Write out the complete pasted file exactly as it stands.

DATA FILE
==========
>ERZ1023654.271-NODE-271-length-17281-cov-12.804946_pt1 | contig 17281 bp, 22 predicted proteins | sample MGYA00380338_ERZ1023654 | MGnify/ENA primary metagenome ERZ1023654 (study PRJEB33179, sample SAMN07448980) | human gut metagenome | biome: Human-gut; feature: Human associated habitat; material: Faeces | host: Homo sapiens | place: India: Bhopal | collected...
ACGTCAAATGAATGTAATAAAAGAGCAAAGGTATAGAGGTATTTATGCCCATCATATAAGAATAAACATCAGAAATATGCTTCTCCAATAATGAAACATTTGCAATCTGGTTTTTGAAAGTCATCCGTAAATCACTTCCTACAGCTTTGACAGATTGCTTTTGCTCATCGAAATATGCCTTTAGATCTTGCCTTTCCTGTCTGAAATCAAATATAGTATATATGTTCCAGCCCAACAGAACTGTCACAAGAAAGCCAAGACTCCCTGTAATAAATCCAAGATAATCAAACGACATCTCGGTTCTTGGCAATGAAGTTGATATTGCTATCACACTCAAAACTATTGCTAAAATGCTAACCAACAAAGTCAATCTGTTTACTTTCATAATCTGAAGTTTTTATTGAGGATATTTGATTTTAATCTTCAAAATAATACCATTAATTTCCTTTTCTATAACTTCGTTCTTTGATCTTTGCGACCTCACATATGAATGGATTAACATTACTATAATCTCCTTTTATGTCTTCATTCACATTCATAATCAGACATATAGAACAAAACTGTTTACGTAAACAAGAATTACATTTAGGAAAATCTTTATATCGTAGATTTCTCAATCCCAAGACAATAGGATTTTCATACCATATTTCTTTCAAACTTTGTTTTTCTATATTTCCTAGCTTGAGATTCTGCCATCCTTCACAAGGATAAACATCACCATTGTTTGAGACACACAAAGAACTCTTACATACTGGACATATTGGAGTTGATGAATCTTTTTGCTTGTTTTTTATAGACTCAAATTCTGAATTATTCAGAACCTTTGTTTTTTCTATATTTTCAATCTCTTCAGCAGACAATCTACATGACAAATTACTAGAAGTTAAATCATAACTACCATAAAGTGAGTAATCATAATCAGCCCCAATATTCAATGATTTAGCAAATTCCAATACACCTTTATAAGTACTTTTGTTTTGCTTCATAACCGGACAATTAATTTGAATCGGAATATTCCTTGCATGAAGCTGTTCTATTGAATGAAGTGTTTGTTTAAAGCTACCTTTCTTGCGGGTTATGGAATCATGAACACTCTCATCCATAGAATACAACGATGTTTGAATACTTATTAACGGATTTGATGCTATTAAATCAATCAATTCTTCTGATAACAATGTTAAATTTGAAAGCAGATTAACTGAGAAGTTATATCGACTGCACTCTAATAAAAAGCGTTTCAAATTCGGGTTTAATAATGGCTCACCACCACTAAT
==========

>ERZ1023654.271-NODE-271-length-17281-cov-12.804946_pt1 | contig 17281 bp, 22 predicted proteins | sample MGYA00380338_ERZ1023654 | MGnify/ENA primary metagenome ERZ1023654 (study PRJEB33179, sample SAMN07448980) | human gut metagenome | biome: Human-gut; feature: Human associated habitat; material: Faeces | host: Homo sapiens | place: India: Bhopal | collected...
ACGTCAAATGAATGTAATAAAAGAGCAAAGGTATAGAGGTATTTATGCCCATCATATAAGAATAAACATCAGAAATATGCTTCTCCAATAATGAAACATTTGCAATCTGGTTTTTGAAAGTCATCCGTAAATCACTTCCTACAGCTTTGACAGATTGCTTTTGCTCATCGAAATATGCCTTTAGATCTTGCCTTTCCTGTCTGAAATCAAATATAGTATATATGTTCCAGCCCAACAGAACTGTCACAAGAAAGCCAAGACTCCCTGTAATAAATCCAAGATAATCAAACGACATCTCGGTTCTTGGCAATGAAGTTGATATTGCTATCACACTCAAAACTATTGCTAAAATGCTAACCAACAAAGTCAATCTGTTTACTTTCATAATCTGAAGTTTTTATTGAGGATATTTGATTTTAATCTTCAAAATAATACCATTAATTTCCTTTTCTATAACTTCGTTCTTTGATCTTTGCGACCTCACATATGAATGGATTAACATTACTATAATCTCCTTTTATGTCTTCATTCACATTCATAATCAGACATATAGAACAAAACTGTTTACGTAAACAAGAATTACATTTAGGAAAATCTTTATATCGTAGATTTCTCAATCCCAAGACAATAGGATTTTCATACCATATTTCTTTCAAACTTTGTTTTTCTATATTTCCTAGCTTGAGATTCTGCCATCCTTCACAAGGATAAACATCACCATTGTTTGAGACACACAAAGAACTCTTACATACTGGACATATTGGAGTTGATGAATCTTTTTGCTTGTTTTTTATAGACTCAAATTCTGAATTATTCAGAACCTTTGTTTTTTCTATATTTTCAATCTCTTCAGCAGACAATCTACATGACAAATTACTAGAAGTTAAATCATAACTACCATAAAGTGAGTAATCATAATCAGCCCCAATATTCAATGATTTAGCAAATTCCAATACACCTTTATAAGTACTTTTGTTTTGCTTCATAACCGGACAATTAATTTGAATCGGAATATTCCTTGCATGAAGCTGTTCTATTGAATGAAGTGTTTGTTTAAAGCTACCTTTCTTGCGGGTTATGGAATCATGAACACTCTCATCCATAGAATACAACGATGTTTGAATACTTATTAACGGATTTGATGCTATTAAATCAATCAATTCTTCTGATAACAATGTTAAATTTGAAAGCAGATTAACTGAGAAGTTATATCGACTGCACTCTAATAAAAAGCGTTTCAAATTCGGGTTTAATAATGGCTCACCACCACTAAT